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The Fawn Response: How to Overcome People-Pleasing Behaviors and Set Healthy Boundaries at Work

The Fawn Response in the Workplace_v2

When was the last time you said yes but didn’t mean it? Have you ever agreed or acquiesced not because you wanted to, but rather because you wanted out of a conversation or interaction? Ever felt overwhelmed or caught off guard, so you just went with the flow? Though we most often hear about fight or flight as stress responses, they aren’t the only ones. What I described is a fawn response, the next in our stress response series. (So far, we’ve covered fight, flight, and freeze. I invite you to check those out if you haven’t already.)

Stress responses aren’t things we can stop, remember, but they are things we can manage. This is important when it comes to both self-care and workplace performance. When we know better, we can do better.

Let’s explore the fawn response together in depth–what it is, how it can manifest, and what we can do about it to set healthier boundaries.

The Fawn Response in the Workplace

A fawn response happens almost exclusively when there’s a power differential. You may experience it when dealing with anyone with whom you have a relationship rooted in respect (or even fear): a boss, a team lead, a parent, a friend, etc. You might think, “I hold so much respect for you/fear of you that I just don’t want to argue,” or “I won’t win this anyway and don’t want the consequence of how that conversation might end, so I’m going to nod until we’re done here,” or “the heat is so high right now that I will do or say whatever I need to in order to make it stop.”

Here’s a super basic example to lay the groundwork here: say you have a friend who loves horror movies, but you hate horror movies. You really don’t want to lose that friendship, so you just . . . watch the horror movies. Is that fun for you? Probably not. Is that fair to your friend, who thinks you are sharing that passion? Also, probably not. A key differentiator of the fawn response compared to the other four is that particular and specific fear of/aversion to the consequence. (That’s important, and we’re going to keep coming back to it.)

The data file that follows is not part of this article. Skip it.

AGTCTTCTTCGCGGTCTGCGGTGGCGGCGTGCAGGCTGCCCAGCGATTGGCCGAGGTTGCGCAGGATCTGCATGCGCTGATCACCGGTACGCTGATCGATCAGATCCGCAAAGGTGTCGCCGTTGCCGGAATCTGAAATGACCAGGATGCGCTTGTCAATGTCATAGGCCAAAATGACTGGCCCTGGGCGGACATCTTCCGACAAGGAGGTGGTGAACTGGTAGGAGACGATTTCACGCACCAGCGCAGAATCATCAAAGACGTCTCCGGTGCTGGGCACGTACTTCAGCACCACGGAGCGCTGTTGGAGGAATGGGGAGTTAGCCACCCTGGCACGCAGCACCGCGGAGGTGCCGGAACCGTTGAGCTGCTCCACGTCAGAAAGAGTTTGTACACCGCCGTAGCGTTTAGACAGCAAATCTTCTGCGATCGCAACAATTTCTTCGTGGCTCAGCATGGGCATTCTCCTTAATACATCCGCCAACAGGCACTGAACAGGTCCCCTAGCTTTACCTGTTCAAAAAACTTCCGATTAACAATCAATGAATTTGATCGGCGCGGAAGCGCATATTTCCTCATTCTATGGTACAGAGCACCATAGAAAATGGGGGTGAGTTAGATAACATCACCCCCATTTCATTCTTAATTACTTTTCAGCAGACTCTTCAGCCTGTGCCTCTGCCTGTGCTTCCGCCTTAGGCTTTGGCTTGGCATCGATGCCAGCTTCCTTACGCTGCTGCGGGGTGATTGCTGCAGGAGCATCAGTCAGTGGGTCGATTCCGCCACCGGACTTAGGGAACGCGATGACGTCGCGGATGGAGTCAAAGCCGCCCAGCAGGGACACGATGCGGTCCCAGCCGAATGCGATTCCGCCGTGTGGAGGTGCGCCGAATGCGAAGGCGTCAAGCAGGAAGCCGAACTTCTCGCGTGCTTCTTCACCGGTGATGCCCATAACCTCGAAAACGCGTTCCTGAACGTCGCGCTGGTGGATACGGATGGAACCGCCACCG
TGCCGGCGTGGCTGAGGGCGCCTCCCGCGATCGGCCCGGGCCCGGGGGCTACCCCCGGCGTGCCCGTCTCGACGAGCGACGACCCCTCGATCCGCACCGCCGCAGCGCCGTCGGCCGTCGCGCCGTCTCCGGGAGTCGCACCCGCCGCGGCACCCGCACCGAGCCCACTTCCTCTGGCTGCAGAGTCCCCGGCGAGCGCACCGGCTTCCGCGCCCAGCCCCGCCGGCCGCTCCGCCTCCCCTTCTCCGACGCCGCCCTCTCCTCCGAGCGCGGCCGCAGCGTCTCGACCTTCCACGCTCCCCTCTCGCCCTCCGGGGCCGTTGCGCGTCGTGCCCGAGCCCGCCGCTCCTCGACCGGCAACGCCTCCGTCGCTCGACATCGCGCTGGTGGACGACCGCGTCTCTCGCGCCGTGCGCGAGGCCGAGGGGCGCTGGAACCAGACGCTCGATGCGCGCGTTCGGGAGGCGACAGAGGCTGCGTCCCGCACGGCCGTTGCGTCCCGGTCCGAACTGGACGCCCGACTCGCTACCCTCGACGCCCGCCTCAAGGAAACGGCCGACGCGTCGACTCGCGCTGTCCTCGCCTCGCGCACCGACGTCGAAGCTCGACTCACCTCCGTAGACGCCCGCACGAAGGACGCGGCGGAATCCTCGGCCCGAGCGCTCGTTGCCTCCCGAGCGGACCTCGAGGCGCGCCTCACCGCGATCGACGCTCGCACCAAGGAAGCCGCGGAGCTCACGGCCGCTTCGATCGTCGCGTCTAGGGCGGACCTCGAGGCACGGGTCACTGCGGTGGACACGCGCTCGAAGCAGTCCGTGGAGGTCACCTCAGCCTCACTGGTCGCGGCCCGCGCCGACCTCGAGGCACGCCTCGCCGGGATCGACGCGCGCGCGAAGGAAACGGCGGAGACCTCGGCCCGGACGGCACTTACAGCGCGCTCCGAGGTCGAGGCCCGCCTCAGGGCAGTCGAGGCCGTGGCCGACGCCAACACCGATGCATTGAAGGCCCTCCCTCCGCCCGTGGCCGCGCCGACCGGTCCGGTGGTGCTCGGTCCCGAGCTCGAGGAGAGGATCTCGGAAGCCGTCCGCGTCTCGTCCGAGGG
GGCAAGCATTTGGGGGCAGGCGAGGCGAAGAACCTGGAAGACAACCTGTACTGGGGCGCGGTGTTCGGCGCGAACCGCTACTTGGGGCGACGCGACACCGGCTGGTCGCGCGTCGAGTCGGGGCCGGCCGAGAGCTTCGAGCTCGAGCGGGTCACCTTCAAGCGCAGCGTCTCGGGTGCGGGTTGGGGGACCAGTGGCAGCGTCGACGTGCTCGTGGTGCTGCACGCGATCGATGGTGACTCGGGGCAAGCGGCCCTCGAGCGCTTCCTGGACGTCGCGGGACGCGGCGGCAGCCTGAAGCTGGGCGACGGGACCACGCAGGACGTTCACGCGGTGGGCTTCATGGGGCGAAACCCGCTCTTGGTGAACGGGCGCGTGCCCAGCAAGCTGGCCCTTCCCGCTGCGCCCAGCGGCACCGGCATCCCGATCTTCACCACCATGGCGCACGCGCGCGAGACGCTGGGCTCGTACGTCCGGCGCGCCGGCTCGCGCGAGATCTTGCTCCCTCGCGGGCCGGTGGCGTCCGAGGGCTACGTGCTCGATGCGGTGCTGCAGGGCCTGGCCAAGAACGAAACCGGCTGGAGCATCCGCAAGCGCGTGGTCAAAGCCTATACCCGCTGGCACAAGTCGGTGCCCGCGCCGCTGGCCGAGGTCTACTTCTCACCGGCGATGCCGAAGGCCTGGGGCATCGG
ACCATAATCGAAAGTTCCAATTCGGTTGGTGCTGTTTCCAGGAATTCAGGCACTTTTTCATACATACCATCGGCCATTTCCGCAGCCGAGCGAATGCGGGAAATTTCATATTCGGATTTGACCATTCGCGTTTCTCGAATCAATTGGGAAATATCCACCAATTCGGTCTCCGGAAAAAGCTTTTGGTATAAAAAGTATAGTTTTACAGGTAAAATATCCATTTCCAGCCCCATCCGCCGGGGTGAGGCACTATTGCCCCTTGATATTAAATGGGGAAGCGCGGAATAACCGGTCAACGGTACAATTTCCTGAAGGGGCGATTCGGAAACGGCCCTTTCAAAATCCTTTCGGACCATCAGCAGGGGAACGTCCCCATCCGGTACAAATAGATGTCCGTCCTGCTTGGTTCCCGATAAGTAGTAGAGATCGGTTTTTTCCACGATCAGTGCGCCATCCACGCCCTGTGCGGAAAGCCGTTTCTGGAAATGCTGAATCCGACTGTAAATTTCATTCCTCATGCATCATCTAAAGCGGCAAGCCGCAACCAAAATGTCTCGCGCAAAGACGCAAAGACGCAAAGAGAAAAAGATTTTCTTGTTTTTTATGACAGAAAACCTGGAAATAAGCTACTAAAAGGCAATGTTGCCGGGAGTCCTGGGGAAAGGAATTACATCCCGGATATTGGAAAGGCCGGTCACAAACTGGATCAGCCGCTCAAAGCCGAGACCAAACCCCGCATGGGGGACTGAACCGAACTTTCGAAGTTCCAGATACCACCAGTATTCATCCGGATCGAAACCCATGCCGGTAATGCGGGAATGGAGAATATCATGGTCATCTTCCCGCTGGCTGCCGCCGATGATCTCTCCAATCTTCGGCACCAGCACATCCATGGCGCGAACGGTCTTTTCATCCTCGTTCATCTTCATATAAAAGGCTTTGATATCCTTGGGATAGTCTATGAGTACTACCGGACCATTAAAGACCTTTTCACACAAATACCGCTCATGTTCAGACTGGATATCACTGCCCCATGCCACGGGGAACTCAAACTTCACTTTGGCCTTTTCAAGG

Now, let me tell you a personal story to illustrate how this can look: as a first year teacher, I was terrified of the principal. She held so much power over me as a brand new professional, and I really didn’t want to cross her. Right or wrong, this was the reality of the situation. Whenever I saw her, I did whatever I had to do in order to leave that interaction as quickly as possible, which usually meant agreeing with whatever was said.

I see this often now with some of my clients; they defer to the person with social influence, the person who is in charge, or the person who is the loudest in the room. Say one of those people comes to them with an idea, or presents an idea in a meeting asking for feedback, and they think that idea is terrible. I mean, really . . . just the pits. But also, they don’t want to be put on the spot, they don’t feel safe enough to suggest pumping the brakes or offering a different perspective, and/or they worry about the ramifications of responding in earnest in the moment.

This can also manifest in the form of pressure and deadlines. Have you ever been asked to turn something around quickly, change a schedule, or overload your plate and then agreed to it on the spot? And you agreed to it knowing all the while it would mean you have to push other projects to the side, miss your kid’s sporting event, or otherwise make a sacrifice? This is also how a fawn response can show up; we’re so afraid of the consequence that we don’t hold proper boundaries.

In either case, the person with the power gets what amounts to a dirty yes, and the person without the power gets what they wanted but maybe not what they needed: for the whole thing to be over and free of the possibility of said consequence, real or perceived.